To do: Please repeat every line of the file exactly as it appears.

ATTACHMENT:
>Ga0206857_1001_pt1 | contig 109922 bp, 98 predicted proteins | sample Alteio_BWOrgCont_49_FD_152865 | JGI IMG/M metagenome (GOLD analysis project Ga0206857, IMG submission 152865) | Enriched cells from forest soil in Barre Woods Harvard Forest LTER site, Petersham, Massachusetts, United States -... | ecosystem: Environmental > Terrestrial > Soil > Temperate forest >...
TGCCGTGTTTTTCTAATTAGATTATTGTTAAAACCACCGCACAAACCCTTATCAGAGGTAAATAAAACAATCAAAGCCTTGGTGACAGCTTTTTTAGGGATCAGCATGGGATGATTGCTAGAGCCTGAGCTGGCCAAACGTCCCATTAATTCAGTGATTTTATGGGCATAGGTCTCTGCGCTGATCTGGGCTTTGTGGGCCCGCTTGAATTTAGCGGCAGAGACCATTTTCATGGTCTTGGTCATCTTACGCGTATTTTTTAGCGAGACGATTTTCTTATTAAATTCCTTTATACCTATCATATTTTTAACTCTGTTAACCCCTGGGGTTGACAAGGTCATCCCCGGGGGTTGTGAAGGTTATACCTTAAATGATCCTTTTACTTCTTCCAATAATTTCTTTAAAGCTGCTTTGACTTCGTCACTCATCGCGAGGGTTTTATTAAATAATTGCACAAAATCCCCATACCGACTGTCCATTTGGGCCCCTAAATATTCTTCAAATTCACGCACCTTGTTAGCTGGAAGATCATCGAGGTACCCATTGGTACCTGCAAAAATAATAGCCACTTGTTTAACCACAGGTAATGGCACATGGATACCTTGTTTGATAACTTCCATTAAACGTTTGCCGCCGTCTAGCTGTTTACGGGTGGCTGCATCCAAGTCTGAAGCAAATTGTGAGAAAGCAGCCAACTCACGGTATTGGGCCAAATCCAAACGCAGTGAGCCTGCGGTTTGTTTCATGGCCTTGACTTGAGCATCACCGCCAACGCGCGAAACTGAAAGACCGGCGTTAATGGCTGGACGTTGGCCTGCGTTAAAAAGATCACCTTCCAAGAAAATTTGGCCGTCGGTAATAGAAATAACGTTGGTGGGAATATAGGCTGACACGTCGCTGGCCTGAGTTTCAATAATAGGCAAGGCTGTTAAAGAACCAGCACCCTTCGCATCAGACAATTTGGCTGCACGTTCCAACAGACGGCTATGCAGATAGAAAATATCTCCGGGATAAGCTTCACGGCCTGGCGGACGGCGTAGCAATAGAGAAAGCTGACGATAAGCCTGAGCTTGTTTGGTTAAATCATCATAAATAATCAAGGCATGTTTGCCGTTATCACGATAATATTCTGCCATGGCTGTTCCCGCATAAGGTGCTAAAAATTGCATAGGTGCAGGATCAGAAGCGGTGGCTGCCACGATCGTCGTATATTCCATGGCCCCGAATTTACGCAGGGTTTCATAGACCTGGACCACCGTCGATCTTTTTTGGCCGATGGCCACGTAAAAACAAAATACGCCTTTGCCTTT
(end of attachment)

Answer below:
>Ga0206857_1001_pt1 | contig 109922 bp, 98 predicted proteins | sample Alteio_BWOrgCont_49_FD_152865 | JGI IMG/M metagenome (GOLD analysis project Ga0206857, IMG submission 152865) | Enriched cells from forest soil in Barre Woods Harvard Forest LTER site, Petersham, Massachusetts, United States -... | ecosystem: Environmental > Terrestrial > Soil > Temperate forest >...
TGCCGTGTTTTTCTAATTAGATTATTGTTAAAACCACCGCACAAACCCTTATCAGAGGTAAATAAAACAATCAAAGCCTTGGTGACAGCTTTTTTAGGGATCAGCATGGGATGATTGCTAGAGCCTGAGCTGGCCAAACGTCCCATTAATTCAGTGATTTTATGGGCATAGGTCTCTGCGCTGATCTGGGCTTTGTGGGCCCGCTTGAATTTAGCGGCAGAGACCATTTTCATGGTCTTGGTCATCTTACGCGTATTTTTTAGCGAGACGATTTTCTTATTAAATTCCTTTATACCTATCATATTTTTAACTCTGTTAACCCCTGGGGTTGACAAGGTCATCCCCGGGGGTTGTGAAGGTTATACCTTAAATGATCCTTTTACTTCTTCCAATAATTTCTTTAAAGCTGCTTTGACTTCGTCACTCATCGCGAGGGTTTTATTAAATAATTGCACAAAATCCCCATACCGACTGTCCATTTGGGCCCCTAAATATTCTTCAAATTCACGCACCTTGTTAGCTGGAAGATCATCGAGGTACCCATTGGTACCTGCAAAAATAATAGCCACTTGTTTAACCACAGGTAATGGCACATGGATACCTTGTTTGATAACTTCCATTAAACGTTTGCCGCCGTCTAGCTGTTTACGGGTGGCTGCATCCAAGTCTGAAGCAAATTGTGAGAAAGCAGCCAACTCACGGTATTGGGCCAAATCCAAACGCAGTGAGCCTGCGGTTTGTTTCATGGCCTTGACTTGAGCATCACCGCCAACGCGCGAAACTGAAAGACCGGCGTTAATGGCTGGACGTTGGCCTGCGTTAAAAAGATCACCTTCCAAGAAAATTTGGCCGTCGGTAATAGAAATAACGTTGGTGGGAATATAGGCTGACACGTCGCTGGCCTGAGTTTCAATAATAGGCAAGGCTGTTAAAGAACCAGCACCCTTCGCATCAGACAATTTGGCTGCACGTTCCAACAGACGGCTATGCAGATAGAAAATATCTCCGGGATAAGCTTCACGGCCTGGCGGACGGCGTAGCAATAGAGAAAGCTGACGATAAGCCTGAGCTTGTTTGGTTAAATCATCATAAATAATCAAGGCATGTTTGCCGTTATCACGATAATATTCTGCCATGGCTGTTCCCGCATAAGGTGCTAAAAATTGCATAGGTGCAGGATCAGAAGCGGTGGCTGCCACGATCGTCGTATATTCCATGGCCCCGAATTTACGCAGGGTTTCATAGACCTGGACCACCGTCGATCTTTTTTGGCCGATGGCCACGTAAAAACAAAATACGCCTTTGCCTTT